And the end user or the patient in an ordinary household has no way to check or validate the genuineness of a given drug. In fact, even a trained practitioner cannot really tell the difference between a well-packaged, properly-labeled counterfeit medicine and a genuine medicine. Back in 2018, there were reports of counterfeit cancer drugs coming from Bangladesh into India with even established government institutions such as Employees’ State Insurance Corporation (ESIC) and the Central Government Health Scheme (CGHS) falling prey to them.[2] Furthermore, in extremely delicate patient conditions where there is assumed to be a thin line of difference between chances for survival and death from beforehand, there is no way to know and confirm if the medicine has worked, or not, on a given patient. In case a patient loses his battle to a disease, in most cases it would not be attributed to the improper conditions in which the medicine would have been stored or transported, or being a fake medicine altogether. In such cases, it is often ascribed to the seemingly incurable nature of the medical condition that a patient had and so the ‘culpability’ of the drug remains unquestioned and thereby undetected.

Genuine medicines take time to reach

However, many of these new innovator drugs, yet unregistered in our country, are extraordinarily-priced medicines. It has been estimated that 90% of these are through illicit channels wherein a patient doesn’t get an invoice with any accompanying information on under what conditions that drug was stored and transported. Usually, these are temperature-sensitive medicines throughout their existence. Ignoring legitimate channels, desperate patients and their families opt for unauthorized suppliers since the drug is made available immediately and at cheaper prices. However, it is almost certain that for any medicine to come from outside, it should take at least 3 to 4 days logistically-speaking, if it’s truly a genuine medicine as claimed. Otherwise, any medicine coming immediately in all probability is a counterfeit medicine. Since there is no invoice, and no proof and trail of purchase, there is no way to identify the supplier. If bought in cash, it becomes even more difficult to pinpoint the supplier.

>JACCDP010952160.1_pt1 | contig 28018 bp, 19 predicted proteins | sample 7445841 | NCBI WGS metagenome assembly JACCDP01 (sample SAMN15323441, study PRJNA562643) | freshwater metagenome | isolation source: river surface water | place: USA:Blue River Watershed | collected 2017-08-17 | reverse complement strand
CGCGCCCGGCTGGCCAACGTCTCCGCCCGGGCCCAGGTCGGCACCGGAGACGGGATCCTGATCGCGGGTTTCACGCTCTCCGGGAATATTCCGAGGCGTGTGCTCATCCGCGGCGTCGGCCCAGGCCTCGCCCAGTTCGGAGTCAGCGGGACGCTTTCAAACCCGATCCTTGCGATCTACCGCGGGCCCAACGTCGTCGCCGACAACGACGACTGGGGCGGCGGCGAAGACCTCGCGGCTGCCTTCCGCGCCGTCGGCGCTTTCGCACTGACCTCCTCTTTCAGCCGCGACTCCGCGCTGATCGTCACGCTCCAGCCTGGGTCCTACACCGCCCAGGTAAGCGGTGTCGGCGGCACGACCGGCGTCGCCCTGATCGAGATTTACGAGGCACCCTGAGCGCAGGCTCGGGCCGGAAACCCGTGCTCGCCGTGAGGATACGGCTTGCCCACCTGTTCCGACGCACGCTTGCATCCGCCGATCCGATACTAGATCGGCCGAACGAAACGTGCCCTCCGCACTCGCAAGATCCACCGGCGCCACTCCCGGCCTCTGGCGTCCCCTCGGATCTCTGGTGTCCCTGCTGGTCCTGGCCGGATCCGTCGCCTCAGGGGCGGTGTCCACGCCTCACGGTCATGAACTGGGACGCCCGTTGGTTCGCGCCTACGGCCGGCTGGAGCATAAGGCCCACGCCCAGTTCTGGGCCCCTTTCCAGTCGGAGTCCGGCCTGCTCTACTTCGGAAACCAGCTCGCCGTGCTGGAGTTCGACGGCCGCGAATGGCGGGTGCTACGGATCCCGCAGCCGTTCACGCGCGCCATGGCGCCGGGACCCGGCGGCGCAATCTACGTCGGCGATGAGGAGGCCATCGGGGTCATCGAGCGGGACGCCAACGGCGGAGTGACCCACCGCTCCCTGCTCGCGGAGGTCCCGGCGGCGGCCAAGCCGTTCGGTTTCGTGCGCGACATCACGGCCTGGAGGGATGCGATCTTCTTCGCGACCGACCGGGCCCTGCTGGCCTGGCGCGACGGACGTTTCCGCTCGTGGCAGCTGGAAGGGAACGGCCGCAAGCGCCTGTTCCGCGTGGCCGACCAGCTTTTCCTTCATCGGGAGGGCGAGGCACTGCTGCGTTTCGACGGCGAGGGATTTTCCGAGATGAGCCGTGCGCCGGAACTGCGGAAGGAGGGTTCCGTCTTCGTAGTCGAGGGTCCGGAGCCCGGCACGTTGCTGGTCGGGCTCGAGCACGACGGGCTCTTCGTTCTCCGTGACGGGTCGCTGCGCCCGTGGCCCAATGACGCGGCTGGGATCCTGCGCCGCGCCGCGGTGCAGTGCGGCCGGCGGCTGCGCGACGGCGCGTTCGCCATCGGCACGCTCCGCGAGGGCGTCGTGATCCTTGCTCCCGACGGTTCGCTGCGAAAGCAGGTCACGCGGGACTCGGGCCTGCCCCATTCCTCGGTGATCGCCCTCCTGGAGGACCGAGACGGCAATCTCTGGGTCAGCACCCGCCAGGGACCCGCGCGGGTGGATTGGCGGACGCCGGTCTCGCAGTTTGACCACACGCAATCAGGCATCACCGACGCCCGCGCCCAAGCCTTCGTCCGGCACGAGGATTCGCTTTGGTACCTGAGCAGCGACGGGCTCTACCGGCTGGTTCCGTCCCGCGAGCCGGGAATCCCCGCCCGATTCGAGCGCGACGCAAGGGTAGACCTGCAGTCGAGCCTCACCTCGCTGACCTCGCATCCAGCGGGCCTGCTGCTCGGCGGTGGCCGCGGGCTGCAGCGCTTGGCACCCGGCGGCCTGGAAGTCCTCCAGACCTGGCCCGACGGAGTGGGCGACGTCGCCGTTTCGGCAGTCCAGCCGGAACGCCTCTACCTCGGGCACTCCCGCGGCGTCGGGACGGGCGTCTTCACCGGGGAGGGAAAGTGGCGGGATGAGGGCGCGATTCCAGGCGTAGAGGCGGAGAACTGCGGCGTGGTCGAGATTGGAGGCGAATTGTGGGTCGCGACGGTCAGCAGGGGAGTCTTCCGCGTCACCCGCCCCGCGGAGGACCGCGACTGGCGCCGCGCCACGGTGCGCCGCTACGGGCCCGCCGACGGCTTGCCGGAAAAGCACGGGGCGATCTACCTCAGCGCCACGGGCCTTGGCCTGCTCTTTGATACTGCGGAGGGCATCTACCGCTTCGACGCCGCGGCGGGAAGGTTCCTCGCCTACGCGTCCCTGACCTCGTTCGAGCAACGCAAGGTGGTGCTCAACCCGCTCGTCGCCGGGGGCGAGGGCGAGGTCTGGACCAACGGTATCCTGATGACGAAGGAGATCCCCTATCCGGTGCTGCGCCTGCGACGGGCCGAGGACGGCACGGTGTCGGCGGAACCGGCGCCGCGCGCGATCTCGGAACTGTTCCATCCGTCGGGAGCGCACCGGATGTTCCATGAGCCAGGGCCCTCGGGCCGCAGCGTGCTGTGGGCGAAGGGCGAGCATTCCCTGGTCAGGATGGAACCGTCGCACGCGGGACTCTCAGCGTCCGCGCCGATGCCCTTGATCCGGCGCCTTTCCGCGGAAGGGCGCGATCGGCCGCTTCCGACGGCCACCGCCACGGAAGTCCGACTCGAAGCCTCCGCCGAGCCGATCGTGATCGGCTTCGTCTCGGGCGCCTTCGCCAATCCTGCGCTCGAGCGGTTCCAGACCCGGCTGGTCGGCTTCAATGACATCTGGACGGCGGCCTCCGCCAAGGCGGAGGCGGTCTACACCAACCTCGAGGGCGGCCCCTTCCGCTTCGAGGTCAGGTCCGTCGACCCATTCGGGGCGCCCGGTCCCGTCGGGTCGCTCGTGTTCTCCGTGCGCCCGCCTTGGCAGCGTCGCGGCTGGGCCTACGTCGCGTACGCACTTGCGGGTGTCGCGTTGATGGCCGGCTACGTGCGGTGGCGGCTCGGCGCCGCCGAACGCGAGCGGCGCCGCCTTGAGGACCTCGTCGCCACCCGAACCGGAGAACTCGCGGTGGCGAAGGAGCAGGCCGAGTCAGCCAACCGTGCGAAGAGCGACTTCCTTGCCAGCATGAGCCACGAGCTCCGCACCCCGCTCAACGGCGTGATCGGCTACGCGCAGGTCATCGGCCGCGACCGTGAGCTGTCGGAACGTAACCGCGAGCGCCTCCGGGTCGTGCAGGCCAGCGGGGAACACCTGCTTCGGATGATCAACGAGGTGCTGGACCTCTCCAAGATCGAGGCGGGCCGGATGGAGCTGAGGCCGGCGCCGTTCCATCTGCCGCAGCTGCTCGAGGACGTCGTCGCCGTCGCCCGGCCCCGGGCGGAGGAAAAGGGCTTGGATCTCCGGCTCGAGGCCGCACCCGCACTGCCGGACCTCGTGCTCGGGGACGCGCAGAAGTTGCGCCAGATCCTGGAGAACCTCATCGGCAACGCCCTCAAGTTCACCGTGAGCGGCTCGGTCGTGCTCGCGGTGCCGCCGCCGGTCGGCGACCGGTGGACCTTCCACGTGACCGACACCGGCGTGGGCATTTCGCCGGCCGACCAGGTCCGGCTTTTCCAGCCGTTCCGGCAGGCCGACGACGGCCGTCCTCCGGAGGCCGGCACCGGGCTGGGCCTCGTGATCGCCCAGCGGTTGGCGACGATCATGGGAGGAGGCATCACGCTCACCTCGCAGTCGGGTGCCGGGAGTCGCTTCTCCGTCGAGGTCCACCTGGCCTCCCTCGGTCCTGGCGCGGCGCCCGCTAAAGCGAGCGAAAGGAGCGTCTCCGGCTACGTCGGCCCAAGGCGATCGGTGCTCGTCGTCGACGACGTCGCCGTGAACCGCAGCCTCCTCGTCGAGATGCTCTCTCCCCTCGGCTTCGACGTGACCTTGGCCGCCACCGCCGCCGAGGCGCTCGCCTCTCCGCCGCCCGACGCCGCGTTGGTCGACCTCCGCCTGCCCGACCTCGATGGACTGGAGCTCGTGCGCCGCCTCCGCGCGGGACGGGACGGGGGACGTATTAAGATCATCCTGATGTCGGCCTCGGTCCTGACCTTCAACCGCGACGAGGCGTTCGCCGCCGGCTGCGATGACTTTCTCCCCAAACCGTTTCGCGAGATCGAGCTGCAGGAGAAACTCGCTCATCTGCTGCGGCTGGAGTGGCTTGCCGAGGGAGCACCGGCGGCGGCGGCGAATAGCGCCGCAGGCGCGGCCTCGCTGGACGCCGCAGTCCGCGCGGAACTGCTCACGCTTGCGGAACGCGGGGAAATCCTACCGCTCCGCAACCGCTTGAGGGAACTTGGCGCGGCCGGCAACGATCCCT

Understaffed domestic drug monitoring regime

While India has a fairly strong regulatory and legal framework to monitor and oversee the supply chain and quality issues, there is definitely a problem of shortage of sufficient staff which impinges on over-all efficiency. According to Mashelkar Committee, there should be one drug inspector for every 50 manufacturing units and one per 200 distribution retailers. However, the reality is different. Not only state drug regulatory bodies were found to have been facing shortages of drug inspectors but even the central drug regulatory body was reported to have been understaffed with many positions lying vacant.[3] Given such a fragile domestic monitoring regime, the need to source any drug including innovator unregistered medicines from authentic suppliers becomes even more critical.

Therefore, instead of opting for illegal channels for sourcing valuable unregistered medicines from outside, patients should follow the mandatory sourcing and approval guidelines issued by the government for drugs required in extraordinary circumstances for personal use. Indeed, government even exempts customs duty on such supplies. In fact, the government ends up losing revenue by way of taxes if medicines are not sourced through legitimate channels. People should also be made aware that if an undertrial drug is potentially beneficial for a patient according to an expert, there are early access and managed access programmes provided by consultants/facilitators now present in our country which make such high-value drugs legally available to needy patients. Additionally, it also draws attention to the need for bolstering our domestic drug monitoring regime.

Views expressed by Praveen Sikri, CEO of Ikris Pharma Network